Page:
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France & UK Join Forces to Prevent Illegal Channel Crossings

Britain’s Home Secretary, Priti Patel, and France’s Home Minister, Gerald Darmanin, agreed that more should be done to prevent illegal crossings in the Channel that separates the two countries.

The Minister of the Interior and the Minister of the Interior agreed to further enhance operational cooperation. More must be done to stop the dangerous crossings. The joint statement issued by the two authorities said that they agreed to accelerate the implementation of the commitments contained in the joint agreement concluded in July 2021 to fulfill their joint determination to block 100 percent of the crossings and make this deadly road unworkable.

Several steps to address the issue were proposed and discussed, with both parties agreeing that a joint technical working group should meet soon to identify new technology as soon as possible, reports.

Furthermore, the two ministers pledged a commitment to strengthening intelligence sharing and police cooperation. However, this was not always the case as tension between the two parties has surfaced in the past.

Last month, the French minister called on his counterpart and the British government to pay €63m (£54m) as stated in the agreement. The two sides signed an agreement in which the UK will pay for French border controls to prevent the flow of migrants from reaching British shores.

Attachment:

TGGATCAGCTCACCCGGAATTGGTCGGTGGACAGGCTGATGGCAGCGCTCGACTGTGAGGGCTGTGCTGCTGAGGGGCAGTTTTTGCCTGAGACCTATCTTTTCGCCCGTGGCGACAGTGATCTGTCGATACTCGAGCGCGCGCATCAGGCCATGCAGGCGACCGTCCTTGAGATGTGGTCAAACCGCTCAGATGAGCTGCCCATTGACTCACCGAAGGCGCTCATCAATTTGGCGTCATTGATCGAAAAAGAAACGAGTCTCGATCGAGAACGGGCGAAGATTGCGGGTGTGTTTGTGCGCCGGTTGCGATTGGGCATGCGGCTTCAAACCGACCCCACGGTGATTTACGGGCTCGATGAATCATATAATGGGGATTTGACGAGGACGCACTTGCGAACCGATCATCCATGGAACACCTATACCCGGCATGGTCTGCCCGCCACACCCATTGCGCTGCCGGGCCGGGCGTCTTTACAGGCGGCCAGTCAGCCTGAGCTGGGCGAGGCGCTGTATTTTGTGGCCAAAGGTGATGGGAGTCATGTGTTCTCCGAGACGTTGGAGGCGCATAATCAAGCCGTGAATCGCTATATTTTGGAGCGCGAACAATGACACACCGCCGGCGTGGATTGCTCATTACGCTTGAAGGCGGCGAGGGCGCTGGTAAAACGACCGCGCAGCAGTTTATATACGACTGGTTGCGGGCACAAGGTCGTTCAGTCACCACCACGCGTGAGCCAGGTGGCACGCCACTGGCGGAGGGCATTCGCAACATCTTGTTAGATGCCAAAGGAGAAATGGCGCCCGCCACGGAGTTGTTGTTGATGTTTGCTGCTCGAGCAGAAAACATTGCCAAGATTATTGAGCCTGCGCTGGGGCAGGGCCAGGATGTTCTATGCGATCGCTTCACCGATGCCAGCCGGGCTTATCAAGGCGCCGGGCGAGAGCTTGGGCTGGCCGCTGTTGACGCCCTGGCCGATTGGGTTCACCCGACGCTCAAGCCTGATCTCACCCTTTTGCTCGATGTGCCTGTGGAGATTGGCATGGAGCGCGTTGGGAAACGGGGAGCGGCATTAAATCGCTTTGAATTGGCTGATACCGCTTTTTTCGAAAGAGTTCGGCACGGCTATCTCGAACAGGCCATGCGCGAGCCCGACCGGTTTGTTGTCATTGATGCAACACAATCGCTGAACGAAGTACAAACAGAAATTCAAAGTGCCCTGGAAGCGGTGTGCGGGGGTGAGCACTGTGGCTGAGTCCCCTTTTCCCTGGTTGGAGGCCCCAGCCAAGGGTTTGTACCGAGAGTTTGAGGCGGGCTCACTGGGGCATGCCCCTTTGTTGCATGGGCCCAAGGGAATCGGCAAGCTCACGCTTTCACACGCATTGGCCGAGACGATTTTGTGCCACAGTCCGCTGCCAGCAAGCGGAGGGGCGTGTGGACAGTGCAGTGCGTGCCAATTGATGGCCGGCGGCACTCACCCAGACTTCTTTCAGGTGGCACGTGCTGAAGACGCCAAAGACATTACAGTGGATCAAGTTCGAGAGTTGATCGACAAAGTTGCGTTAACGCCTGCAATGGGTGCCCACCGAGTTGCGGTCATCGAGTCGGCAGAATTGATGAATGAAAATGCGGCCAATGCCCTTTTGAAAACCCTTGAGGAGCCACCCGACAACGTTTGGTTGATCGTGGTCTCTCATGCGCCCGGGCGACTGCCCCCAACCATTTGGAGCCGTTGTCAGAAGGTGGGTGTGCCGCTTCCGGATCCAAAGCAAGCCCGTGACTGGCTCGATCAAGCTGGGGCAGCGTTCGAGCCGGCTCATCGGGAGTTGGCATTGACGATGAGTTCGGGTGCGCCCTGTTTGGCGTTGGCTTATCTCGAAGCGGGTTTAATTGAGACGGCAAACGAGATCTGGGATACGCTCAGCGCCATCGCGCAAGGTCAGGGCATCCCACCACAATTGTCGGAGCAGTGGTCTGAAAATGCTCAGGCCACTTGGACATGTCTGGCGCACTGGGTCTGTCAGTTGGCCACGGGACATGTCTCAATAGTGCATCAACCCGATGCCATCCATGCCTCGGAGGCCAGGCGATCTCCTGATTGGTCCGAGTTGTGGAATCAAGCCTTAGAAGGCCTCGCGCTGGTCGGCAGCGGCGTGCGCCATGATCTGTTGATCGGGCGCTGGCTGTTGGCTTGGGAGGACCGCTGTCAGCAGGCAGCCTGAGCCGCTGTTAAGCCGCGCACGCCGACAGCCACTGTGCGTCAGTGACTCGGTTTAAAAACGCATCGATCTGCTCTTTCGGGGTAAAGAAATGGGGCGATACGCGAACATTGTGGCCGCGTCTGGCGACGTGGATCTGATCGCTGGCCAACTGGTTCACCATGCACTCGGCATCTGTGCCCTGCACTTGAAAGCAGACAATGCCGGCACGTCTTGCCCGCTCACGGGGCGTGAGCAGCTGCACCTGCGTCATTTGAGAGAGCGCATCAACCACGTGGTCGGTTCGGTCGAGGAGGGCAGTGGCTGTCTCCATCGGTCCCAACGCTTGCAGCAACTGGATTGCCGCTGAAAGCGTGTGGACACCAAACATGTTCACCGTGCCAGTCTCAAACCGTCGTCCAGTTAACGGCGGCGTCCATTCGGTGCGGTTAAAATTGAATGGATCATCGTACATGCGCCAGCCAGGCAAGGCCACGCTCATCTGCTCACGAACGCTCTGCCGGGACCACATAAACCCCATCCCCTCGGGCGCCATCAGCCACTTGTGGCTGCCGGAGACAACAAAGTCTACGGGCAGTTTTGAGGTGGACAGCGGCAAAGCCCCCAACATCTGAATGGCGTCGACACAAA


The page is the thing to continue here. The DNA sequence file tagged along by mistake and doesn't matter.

“Why do people go to Calais? It’s going to Great Britain. And why do they want to go to Great Britain? This is because the labor market operates largely in Great Britain thanks to a large army or reserves – as Karl Marx said – of people in an irregular situation but who can work at low cost, as the French minister previously said.

He also noted that the British should stop using France as a “punching bag for their domestic politics” and that smugglers who organize irregular immigration are often present on British soil. He also said that if the UK tightened laws, there would be no people in Calais or Dunkirk.

According to the Guardian, about 1,185 people crossed the canal by boat last week, a record number for crossing in one day. Three people have been reported to have drowned in the sea lane, and more than 23,000 people have managed to reach the other side of the shore so far. Moreover, this rate is set at 8,400 in 2020 – 63.4 percent lower than this year. The British government accused France of mismanaging the situation.

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